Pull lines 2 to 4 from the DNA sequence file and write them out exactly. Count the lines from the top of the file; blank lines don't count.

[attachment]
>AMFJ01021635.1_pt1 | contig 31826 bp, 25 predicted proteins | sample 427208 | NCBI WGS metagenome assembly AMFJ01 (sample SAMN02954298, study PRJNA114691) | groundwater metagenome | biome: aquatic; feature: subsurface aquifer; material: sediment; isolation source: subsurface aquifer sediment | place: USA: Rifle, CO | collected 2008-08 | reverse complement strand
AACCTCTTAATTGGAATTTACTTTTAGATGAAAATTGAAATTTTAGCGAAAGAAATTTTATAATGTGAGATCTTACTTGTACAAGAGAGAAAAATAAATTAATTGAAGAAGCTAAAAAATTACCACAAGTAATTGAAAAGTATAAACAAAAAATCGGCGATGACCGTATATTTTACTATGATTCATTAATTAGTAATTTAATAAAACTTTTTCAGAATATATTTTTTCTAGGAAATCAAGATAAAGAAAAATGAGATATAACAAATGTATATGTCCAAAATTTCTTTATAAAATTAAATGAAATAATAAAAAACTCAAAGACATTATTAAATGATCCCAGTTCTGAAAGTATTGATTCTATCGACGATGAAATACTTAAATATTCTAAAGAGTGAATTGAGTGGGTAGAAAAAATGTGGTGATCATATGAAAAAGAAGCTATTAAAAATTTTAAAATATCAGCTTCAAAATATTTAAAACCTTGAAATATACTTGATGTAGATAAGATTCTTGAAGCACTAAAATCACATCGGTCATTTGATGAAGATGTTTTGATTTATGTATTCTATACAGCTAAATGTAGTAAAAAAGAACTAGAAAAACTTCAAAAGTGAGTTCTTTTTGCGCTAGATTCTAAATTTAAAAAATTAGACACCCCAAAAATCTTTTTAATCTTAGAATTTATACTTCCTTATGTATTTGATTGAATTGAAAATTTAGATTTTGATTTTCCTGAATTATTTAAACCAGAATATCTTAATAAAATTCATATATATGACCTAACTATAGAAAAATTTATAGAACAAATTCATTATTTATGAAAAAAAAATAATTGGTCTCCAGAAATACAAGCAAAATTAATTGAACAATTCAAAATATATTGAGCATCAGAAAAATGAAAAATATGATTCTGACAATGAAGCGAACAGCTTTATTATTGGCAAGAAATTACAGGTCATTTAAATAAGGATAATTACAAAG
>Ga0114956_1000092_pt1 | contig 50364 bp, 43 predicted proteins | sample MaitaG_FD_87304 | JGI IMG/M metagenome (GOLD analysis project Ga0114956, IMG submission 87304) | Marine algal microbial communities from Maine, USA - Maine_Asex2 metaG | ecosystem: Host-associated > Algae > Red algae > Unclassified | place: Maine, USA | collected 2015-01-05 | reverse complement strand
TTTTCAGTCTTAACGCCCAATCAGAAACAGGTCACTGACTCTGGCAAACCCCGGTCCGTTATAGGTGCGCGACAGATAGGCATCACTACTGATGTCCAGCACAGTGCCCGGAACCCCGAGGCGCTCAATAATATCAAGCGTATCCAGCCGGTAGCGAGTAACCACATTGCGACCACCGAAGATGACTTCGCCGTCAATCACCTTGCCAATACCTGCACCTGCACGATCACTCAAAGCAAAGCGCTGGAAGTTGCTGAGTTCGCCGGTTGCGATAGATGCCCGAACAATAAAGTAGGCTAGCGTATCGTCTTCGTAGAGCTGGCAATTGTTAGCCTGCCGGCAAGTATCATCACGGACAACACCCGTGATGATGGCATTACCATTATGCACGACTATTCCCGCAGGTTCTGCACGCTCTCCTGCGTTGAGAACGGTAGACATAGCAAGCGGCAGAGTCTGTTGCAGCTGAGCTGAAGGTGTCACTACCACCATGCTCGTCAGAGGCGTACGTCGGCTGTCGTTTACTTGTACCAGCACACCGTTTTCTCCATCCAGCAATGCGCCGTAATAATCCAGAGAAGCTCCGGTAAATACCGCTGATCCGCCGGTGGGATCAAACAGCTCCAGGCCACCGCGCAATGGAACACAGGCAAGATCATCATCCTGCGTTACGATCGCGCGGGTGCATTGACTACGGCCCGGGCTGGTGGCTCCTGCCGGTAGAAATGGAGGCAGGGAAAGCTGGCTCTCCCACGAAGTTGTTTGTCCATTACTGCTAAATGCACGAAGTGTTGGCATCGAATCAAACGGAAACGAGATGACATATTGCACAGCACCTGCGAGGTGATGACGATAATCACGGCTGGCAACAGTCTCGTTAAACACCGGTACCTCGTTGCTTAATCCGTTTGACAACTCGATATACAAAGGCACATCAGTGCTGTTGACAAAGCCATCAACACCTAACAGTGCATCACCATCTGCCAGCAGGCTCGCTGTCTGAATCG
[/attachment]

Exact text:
AACCTCTTAATTGGAATTTACTTTTAGATGAAAATTGAAATTTTAGCGAAAGAAATTTTATAATGTGAGATCTTACTTGTACAAGAGAGAAAAATAAATTAATTGAAGAAGCTAAAAAATTACCACAAGTAATTGAAAAGTATAAACAAAAAATCGGCGATGACCGTATATTTTACTATGATTCATTAATTAGTAATTTAATAAAACTTTTTCAGAATATATTTTTTCTAGGAAATCAAGATAAAGAAAAATGAGATATAACAAATGTATATGTCCAAAATTTCTTTATAAAATTAAATGAAATAATAAAAAACTCAAAGACATTATTAAATGATCCCAGTTCTGAAAGTATTGATTCTATCGACGATGAAATACTTAAATATTCTAAAGAGTGAATTGAGTGGGTAGAAAAAATGTGGTGATCATATGAAAAAGAAGCTATTAAAAATTTTAAAATATCAGCTTCAAAATATTTAAAACCTTGAAATATACTTGATGTAGATAAGATTCTTGAAGCACTAAAATCACATCGGTCATTTGATGAAGATGTTTTGATTTATGTATTCTATACAGCTAAATGTAGTAAAAAAGAACTAGAAAAACTTCAAAAGTGAGTTCTTTTTGCGCTAGATTCTAAATTTAAAAAATTAGACACCCCAAAAATCTTTTTAATCTTAGAATTTATACTTCCTTATGTATTTGATTGAATTGAAAATTTAGATTTTGATTTTCCTGAATTATTTAAACCAGAATATCTTAATAAAATTCATATATATGACCTAACTATAGAAAAATTTATAGAACAAATTCATTATTTATGAAAAAAAAATAATTGGTCTCCAGAAATACAAGCAAAATTAATTGAACAATTCAAAATATATTGAGCATCAGAAAAATGAAAAATATGATTCTGACAATGAAGCGAACAGCTTTATTATTGGCAAGAAATTACAGGTCATTTAAATAAGGATAATTACAAAG
>Ga0114956_1000092_pt1 | contig 50364 bp, 43 predicted proteins | sample MaitaG_FD_87304 | JGI IMG/M metagenome (GOLD analysis project Ga0114956, IMG submission 87304) | Marine algal microbial communities from Maine, USA - Maine_Asex2 metaG | ecosystem: Host-associated > Algae > Red algae > Unclassified | place: Maine, USA | collected 2015-01-05 | reverse complement strand
TTTTCAGTCTTAACGCCCAATCAGAAACAGGTCACTGACTCTGGCAAACCCCGGTCCGTTATAGGTGCGCGACAGATAGGCATCACTACTGATGTCCAGCACAGTGCCCGGAACCCCGAGGCGCTCAATAATATCAAGCGTATCCAGCCGGTAGCGAGTAACCACATTGCGACCACCGAAGATGACTTCGCCGTCAATCACCTTGCCAATACCTGCACCTGCACGATCACTCAAAGCAAAGCGCTGGAAGTTGCTGAGTTCGCCGGTTGCGATAGATGCCCGAACAATAAAGTAGGCTAGCGTATCGTCTTCGTAGAGCTGGCAATTGTTAGCCTGCCGGCAAGTATCATCACGGACAACACCCGTGATGATGGCATTACCATTATGCACGACTATTCCCGCAGGTTCTGCACGCTCTCCTGCGTTGAGAACGGTAGACATAGCAAGCGGCAGAGTCTGTTGCAGCTGAGCTGAAGGTGTCACTACCACCATGCTCGTCAGAGGCGTACGTCGGCTGTCGTTTACTTGTACCAGCACACCGTTTTCTCCATCCAGCAATGCGCCGTAATAATCCAGAGAAGCTCCGGTAAATACCGCTGATCCGCCGGTGGGATCAAACAGCTCCAGGCCACCGCGCAATGGAACACAGGCAAGATCATCATCCTGCGTTACGATCGCGCGGGTGCATTGACTACGGCCCGGGCTGGTGGCTCCTGCCGGTAGAAATGGAGGCAGGGAAAGCTGGCTCTCCCACGAAGTTGTTTGTCCATTACTGCTAAATGCACGAAGTGTTGGCATCGAATCAAACGGAAACGAGATGACATATTGCACAGCACCTGCGAGGTGATGACGATAATCACGGCTGGCAACAGTCTCGTTAAACACCGGTACCTCGTTGCTTAATCCGTTTGACAACTCGATATACAAAGGCACATCAGTGCTGTTGACAAAGCCATCAACACCTAACAGTGCATCACCATCTGCCAGCAGGCTCGCTGTCTGAATCG